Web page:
Playwright, screenwriter, and WVFC board member Elizabeth Hemmerdinger continues her ongoing adventures in filming the Baroness Mariuccia Zerilli-Marimo about her long and accomplished life, particularly her experiences as an adolescent in World War II Milan.

We’ve just returned from a long shoot with the Baroness Mariuccia Zerilli-Marimo at her apartment overlooking the sea in Monte Carlo.

First, we looked with her at the few photos she has of her childhood and teenage years in Milan, during World War II.  These were years of deprivation, fear, and the hard work of surviving in a war-torn nation.

Then we looked at four oversized, leather- bound photo albums of the estate she shared with her husband: more than 100 acres, twenty minutes outside Rome, near Castel Gondolfo, the Pope’s summer residence. The property was a working farm, with cows, at least one bull (at a time), vegetable beds, a beautiful swimming pool, and 5,000 olive trees (so they made their own oil). And a zoo. On the top of a hill sat a wonderful home, a guest house, separate library building, gardens, stone stairs, and manicured gardens.   They married in 1949, and within ten years of hard work that she shared, doing whatever he needed, their company became a multinational business. When he died, after 31 years of marriage, she was devastated. Next month will be the 30th anniversary of his death, and she is still very affected by his loss.

That said, several years after her husband’s death, Mariuccia sold the estate, moved from Rome, and started a new life. Among the things she did was to get a Ph.D. in history in Lausanne, become a member of the Vatican Delegation to the United Nations and join the board of New York University. She bought and renovated a building for NYU and founded Casa Italiana, now an important focal point for the research and promotion of Italian culture in New York.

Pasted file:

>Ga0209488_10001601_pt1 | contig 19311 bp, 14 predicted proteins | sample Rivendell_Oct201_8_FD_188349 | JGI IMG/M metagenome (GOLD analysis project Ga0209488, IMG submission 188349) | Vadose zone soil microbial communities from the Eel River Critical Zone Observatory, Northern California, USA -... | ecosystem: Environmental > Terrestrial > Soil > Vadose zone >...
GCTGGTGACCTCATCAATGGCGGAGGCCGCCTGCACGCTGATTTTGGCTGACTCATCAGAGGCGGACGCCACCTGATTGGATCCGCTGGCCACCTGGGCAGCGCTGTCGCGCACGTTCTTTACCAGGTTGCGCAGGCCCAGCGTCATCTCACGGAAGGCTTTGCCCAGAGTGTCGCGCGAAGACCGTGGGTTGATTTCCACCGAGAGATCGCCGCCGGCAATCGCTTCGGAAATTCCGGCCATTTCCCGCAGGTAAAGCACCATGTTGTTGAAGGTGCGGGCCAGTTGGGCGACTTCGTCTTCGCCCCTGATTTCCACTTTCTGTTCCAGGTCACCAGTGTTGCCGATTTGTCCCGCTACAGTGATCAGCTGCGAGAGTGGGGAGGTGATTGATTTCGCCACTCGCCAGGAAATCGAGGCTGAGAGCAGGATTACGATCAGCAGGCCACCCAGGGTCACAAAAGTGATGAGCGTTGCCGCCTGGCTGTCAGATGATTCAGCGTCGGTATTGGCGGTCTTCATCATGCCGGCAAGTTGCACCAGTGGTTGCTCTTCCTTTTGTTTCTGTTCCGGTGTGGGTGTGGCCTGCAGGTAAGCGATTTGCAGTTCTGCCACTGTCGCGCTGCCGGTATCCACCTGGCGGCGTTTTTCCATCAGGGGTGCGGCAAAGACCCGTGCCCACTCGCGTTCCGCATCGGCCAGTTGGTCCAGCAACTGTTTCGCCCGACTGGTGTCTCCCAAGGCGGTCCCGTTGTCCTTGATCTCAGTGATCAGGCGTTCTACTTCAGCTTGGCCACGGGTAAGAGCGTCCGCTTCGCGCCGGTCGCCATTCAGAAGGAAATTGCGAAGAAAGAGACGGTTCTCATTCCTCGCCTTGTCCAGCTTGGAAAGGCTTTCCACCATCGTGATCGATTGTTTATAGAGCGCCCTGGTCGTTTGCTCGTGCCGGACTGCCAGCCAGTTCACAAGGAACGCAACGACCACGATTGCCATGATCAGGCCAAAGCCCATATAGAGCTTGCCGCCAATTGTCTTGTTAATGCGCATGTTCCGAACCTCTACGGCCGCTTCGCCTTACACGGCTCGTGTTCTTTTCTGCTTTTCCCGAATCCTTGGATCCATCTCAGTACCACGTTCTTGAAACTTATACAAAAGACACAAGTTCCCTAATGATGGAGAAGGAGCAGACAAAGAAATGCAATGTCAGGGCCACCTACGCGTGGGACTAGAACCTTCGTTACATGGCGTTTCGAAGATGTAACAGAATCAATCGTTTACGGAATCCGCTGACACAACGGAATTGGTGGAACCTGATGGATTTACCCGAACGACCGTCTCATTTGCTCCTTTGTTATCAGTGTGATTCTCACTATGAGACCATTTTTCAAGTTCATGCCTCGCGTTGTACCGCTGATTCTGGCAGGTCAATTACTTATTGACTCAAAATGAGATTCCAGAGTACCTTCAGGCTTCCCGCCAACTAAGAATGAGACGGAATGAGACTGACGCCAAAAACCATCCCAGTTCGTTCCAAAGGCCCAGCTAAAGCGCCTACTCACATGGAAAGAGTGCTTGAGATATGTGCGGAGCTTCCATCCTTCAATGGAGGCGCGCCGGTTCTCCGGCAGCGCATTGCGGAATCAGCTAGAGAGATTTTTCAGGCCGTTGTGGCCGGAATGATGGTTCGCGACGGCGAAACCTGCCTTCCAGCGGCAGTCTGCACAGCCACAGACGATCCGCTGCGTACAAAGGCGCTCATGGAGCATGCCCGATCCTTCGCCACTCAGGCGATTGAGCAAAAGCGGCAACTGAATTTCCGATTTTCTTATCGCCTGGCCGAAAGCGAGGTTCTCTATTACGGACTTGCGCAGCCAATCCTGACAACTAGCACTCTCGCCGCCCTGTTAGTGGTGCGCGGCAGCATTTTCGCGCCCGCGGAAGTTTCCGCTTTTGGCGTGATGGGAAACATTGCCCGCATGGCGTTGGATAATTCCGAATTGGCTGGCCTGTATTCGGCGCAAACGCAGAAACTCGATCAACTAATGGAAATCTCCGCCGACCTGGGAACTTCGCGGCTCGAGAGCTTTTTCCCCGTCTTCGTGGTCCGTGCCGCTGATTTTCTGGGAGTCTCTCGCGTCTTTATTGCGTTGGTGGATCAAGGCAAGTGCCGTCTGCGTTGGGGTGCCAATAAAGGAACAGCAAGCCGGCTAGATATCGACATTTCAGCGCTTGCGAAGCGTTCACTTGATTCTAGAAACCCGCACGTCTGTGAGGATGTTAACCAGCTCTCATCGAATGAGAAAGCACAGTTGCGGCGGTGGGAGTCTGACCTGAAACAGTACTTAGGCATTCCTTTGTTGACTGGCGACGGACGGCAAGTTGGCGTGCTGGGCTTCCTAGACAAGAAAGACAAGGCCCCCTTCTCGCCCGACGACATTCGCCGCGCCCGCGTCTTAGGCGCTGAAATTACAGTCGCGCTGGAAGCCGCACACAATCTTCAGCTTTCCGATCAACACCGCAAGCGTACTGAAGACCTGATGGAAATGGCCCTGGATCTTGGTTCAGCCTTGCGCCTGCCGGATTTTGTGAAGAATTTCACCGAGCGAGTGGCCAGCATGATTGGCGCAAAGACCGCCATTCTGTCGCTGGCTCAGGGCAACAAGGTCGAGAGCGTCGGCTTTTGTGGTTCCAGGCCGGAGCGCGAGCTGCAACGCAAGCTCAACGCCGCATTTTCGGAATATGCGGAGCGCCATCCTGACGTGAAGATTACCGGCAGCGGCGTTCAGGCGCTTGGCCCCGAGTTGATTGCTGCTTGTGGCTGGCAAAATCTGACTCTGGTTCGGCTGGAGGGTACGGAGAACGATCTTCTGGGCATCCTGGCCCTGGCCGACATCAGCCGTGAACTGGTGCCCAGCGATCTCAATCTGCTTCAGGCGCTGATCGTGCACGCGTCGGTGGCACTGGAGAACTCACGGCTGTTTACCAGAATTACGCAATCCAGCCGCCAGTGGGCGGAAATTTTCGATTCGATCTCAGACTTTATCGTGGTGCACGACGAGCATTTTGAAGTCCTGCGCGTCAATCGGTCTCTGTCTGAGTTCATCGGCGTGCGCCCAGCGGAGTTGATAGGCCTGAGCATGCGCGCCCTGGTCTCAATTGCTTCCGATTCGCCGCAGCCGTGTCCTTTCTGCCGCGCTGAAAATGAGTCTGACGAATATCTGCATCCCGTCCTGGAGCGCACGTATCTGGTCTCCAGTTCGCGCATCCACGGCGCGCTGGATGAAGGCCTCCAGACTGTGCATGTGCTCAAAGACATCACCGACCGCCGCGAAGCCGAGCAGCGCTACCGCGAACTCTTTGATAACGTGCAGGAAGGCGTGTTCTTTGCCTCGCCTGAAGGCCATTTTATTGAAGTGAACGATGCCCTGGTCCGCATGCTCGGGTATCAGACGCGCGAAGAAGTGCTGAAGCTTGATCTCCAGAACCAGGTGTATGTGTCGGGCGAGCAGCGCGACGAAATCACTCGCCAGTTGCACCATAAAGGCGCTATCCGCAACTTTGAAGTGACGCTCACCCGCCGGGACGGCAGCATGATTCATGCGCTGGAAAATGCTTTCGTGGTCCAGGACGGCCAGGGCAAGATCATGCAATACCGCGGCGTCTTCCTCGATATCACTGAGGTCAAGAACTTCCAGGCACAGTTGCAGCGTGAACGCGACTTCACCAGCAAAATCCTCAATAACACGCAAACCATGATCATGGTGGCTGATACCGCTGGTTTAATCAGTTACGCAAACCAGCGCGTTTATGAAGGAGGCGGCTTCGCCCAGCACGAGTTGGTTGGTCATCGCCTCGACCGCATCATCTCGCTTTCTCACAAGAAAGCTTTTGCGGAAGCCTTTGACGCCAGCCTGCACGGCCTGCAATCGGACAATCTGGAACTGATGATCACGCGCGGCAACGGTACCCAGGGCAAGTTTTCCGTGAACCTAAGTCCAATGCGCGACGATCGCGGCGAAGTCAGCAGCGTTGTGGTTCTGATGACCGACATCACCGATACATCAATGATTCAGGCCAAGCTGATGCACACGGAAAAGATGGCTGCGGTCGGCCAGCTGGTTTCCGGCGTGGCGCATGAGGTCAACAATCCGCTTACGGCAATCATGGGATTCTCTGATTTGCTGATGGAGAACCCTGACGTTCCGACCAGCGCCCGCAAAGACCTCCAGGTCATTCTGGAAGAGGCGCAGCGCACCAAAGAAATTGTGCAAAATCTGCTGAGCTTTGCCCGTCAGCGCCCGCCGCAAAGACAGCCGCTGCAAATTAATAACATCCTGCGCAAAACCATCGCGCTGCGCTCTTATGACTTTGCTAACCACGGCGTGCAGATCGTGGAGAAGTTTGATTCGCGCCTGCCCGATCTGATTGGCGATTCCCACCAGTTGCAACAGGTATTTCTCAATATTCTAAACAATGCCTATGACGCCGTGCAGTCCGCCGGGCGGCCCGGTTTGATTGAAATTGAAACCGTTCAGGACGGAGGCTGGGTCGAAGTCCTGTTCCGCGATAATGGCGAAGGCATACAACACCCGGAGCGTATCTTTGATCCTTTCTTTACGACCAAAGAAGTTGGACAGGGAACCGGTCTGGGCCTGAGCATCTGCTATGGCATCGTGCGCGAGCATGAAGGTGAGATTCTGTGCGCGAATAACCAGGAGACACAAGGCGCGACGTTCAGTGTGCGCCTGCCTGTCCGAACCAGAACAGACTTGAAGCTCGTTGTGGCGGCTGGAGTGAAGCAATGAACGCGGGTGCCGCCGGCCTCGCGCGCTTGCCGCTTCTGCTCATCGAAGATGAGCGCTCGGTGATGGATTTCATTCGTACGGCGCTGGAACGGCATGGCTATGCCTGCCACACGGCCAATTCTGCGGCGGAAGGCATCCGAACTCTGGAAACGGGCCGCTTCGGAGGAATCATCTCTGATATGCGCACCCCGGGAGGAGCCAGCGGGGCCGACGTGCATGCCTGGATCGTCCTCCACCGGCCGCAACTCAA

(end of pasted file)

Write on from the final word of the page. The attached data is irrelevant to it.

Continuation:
There’s more to tell, but Anne, Kirsten and I are going for a short walk near our hotel.  None of us has been here before, and we’ve had no time to absorb the feel of Monte Carlo—though is it, without a doubt, a most elegant city. My room is small but beautiful, the walls covered in pale yellow damask. From the window I see the sea and the Casino . . .

Just back from our walk. We have discovered we had different thoughts about the movie we’re making. The wonderful thing about our working relationships—Anne and I have worked on things for more than twenty years, and Kirsten and Anne have worked together for about ten years—is that when we find we are of different minds, we are delighted with the surprise. Sometimes we’re a little wobbly, but confident that this is energy, not tension, that will take us to a more creative solution.

Must shower and primp and meet the others to grab an early dinner. When I made the reservation, the concierge was shocked. Apparently 6:30 is no time to eat in Monaco. It must be nap-time for the locals. But tonight Mariuccia is taking us to the opera, for the opening of Salome. The only way to arrive at the main doors of the opera house is by going through the casino. Marvelous!

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